Journalist criticised for posing as black man in film

 

GERMAN ANTI-RACISM groups have attacked a legendary investigative journalist for going undercover in blackface to expose racism in daily life.

Günter Wallraff spent over a year travelling through Germany disguised as fictional Somalian man Kwami Ogonno for the film Schwarz auf Weiss( Black on White).

Wearing an Afro wig, dark contact lenses and face paint, he travelled to 120 towns and cities across Germany fitted with a hidden camera. “I have many black friends here who, time and again, are harassed solely because of their skin colour but who, to avoid further trouble, don’t talk about it,” said Wallraff. “I wanted to experience this first hand, so I disappeared into this role.”

Wallraff is a household name in Germany: in 1977 he went undercover as a reporter at Bild, Germany’s leading tabloid, to expose manipulative reporting.

In the years since he has disguised himself as a Turkish migrant and a call centre worker, always with the goal of uncovering inequality in German life.

His latest role makes for uncomfortable viewing – for many reasons.

In the eastern cities of Cottbus and Halle, he is attacked by drunken youths and pensioners alike. But it is not just in eastern cities that he encounters hostility: in the Bavarian city of Rosenheim, an inquiry for information about a hunting licence ends when an official threatens to call the police and throws him out of the town hall.

At a shop in the same city, a man shouts at him: “Africa for the apes! Europe for the whites!”

The film has not just divided opinion, it has also divided its critics.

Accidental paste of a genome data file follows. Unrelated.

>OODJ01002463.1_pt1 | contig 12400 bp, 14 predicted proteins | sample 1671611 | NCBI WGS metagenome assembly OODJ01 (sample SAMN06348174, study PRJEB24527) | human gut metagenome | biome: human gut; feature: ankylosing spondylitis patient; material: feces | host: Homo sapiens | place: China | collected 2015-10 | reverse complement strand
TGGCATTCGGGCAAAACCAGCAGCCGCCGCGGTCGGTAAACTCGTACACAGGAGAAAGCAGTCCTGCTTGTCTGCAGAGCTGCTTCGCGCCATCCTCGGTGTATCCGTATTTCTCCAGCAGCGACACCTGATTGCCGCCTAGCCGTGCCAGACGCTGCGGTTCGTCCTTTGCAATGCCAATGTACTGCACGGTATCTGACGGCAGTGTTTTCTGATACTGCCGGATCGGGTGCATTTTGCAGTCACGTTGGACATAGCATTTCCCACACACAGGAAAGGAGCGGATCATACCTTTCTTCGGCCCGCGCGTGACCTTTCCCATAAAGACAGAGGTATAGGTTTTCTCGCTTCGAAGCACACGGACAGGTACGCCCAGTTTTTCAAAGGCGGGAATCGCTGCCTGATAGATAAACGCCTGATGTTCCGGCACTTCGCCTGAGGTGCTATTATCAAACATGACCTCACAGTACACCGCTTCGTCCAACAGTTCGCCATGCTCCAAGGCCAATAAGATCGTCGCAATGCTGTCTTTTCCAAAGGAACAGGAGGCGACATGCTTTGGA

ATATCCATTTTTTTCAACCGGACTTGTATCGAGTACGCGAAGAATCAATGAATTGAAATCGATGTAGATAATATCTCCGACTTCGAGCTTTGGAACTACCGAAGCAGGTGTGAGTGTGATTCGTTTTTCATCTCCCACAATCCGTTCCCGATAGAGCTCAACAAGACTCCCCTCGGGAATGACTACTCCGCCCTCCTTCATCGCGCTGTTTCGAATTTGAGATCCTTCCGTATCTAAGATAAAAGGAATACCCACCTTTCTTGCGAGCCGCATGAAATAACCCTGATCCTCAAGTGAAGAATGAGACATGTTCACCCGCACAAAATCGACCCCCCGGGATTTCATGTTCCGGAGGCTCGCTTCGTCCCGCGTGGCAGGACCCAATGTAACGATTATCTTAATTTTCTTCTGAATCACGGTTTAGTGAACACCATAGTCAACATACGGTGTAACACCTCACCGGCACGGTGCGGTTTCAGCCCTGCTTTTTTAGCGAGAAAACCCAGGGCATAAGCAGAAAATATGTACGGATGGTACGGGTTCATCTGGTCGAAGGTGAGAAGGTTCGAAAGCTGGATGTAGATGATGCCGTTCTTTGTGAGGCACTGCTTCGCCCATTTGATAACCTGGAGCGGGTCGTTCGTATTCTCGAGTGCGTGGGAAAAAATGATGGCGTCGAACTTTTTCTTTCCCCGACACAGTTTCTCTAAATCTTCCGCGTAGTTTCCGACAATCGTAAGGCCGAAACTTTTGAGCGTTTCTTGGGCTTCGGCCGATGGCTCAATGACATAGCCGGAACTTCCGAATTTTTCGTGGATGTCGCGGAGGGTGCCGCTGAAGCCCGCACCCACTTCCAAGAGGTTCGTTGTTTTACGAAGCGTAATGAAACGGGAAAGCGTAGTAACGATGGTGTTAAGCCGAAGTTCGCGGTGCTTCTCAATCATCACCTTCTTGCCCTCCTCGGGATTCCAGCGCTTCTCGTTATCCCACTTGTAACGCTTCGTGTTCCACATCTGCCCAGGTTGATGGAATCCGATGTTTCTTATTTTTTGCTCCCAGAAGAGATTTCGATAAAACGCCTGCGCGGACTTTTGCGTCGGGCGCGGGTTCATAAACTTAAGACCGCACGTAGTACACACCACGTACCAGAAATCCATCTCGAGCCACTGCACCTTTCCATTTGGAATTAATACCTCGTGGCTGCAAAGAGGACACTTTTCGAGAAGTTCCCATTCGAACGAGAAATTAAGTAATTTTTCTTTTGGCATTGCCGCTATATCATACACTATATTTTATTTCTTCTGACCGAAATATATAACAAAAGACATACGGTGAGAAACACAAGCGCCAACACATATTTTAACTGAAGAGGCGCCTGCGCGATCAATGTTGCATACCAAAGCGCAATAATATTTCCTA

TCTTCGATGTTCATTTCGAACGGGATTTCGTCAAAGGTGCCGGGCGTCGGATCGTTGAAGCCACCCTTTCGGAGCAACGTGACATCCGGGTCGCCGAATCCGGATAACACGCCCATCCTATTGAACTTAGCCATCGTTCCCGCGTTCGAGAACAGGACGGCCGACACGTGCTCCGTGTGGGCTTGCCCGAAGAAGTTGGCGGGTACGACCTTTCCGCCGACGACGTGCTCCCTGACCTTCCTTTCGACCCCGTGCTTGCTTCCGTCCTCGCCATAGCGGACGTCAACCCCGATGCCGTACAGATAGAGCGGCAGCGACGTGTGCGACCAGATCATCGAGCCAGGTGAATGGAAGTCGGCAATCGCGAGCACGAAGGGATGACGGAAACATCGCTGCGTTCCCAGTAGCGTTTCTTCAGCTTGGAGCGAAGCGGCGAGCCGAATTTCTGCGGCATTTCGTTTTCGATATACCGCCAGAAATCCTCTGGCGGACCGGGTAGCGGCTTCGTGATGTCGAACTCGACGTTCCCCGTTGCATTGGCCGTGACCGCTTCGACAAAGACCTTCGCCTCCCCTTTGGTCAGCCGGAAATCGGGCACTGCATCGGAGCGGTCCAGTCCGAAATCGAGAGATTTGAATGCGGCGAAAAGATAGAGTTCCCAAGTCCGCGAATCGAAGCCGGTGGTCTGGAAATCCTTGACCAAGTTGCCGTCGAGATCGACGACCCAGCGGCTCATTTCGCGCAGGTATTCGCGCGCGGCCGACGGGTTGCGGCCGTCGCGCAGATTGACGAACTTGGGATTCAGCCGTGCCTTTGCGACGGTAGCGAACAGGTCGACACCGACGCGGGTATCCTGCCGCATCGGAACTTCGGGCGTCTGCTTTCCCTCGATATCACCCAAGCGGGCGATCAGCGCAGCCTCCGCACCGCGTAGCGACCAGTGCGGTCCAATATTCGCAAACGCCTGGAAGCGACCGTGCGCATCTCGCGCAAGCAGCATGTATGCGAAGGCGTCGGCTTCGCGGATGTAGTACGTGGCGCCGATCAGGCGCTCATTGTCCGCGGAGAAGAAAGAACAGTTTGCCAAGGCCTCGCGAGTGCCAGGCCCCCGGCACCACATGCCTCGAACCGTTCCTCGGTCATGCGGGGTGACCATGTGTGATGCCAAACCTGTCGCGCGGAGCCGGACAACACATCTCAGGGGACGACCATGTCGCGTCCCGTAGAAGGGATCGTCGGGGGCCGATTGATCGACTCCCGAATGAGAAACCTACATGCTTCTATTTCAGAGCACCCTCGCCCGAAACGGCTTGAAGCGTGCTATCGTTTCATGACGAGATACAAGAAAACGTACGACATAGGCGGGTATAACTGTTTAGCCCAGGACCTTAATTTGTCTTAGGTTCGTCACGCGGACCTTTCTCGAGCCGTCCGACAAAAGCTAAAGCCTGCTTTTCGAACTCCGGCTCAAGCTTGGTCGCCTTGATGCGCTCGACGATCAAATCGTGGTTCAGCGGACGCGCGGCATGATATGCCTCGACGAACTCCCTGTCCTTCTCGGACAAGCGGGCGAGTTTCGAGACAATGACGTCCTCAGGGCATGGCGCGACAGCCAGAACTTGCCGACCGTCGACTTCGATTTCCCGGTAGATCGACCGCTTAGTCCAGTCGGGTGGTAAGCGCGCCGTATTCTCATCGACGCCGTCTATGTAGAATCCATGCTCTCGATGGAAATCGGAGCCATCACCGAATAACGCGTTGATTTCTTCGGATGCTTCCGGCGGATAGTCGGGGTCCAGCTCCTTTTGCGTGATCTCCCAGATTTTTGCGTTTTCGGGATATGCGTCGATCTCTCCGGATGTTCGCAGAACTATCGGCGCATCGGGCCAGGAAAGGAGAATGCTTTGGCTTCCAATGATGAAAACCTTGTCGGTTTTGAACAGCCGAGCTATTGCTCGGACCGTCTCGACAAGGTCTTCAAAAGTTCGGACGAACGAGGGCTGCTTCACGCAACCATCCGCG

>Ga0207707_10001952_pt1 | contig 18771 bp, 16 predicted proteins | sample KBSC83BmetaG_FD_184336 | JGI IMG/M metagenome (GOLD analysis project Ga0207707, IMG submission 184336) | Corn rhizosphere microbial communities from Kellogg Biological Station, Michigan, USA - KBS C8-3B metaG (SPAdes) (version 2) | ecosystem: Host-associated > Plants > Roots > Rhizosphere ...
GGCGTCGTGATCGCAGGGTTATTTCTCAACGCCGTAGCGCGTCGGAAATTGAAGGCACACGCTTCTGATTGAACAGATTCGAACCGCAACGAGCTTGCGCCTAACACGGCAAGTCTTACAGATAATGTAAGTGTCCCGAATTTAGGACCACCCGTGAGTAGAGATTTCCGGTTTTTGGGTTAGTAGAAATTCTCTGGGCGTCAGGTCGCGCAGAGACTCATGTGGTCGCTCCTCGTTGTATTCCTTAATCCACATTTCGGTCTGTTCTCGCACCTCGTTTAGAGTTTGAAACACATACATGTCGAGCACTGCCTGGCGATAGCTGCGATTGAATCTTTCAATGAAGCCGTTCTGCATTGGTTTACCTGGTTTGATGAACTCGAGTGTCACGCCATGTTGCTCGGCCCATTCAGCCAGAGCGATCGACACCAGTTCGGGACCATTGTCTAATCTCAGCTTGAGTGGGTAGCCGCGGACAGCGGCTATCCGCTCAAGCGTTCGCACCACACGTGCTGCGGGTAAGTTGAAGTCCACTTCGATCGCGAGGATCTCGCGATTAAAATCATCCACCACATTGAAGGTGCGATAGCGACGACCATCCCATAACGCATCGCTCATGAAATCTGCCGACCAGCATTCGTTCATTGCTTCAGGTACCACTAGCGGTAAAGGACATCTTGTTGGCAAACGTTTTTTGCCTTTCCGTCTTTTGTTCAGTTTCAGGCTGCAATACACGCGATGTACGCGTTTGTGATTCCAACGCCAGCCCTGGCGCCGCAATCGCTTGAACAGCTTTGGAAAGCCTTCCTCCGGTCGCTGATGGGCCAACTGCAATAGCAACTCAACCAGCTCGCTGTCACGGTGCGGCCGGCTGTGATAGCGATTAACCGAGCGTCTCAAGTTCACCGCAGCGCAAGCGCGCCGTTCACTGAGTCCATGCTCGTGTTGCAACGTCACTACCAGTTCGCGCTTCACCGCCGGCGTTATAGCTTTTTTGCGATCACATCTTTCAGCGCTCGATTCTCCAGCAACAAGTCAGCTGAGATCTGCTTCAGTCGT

One camp of critics has attacked Wallraff for, in their eyes, playing a passive agent provocateur. “In every scene, Kwami plays naive, a dummy that’s put through every crash test,” commented Die Weltnewspaper. “Kwami isn’t real. He is a golliwog with which Wallraff plays the great enlightener.”

Other critics have attacked the film for not using Afro-Germans.

“A painted white person is not a black person and cannot have the same experiences even if he thinks he can,” said Noah Sow, author of Everyday Racism in Germany. “Wallraff is earning money and respect on the backs of oppressed minorities.”

It’s a damning verdict, and one shared by leading anti-racism organisations in Berlin.

“All Wallraff found out with his showmanship is that Germany is more or less an openly racist society, a totally uninteresting conclusion that anyone who cares already knows,” says Annette Kahane of the Amadeu Antonio Foundation, an organisation named after an Angolan man killed by skinheads in eastern Germany in 1990. Like many campaigners, she has attacked Wallraff’s decision to go in blackface – something barely commented on in film reviews and reports. “The fact that his disguise is considered acceptable,” she said, “just goes to show that, on race issues, this country is still in the middle ages.”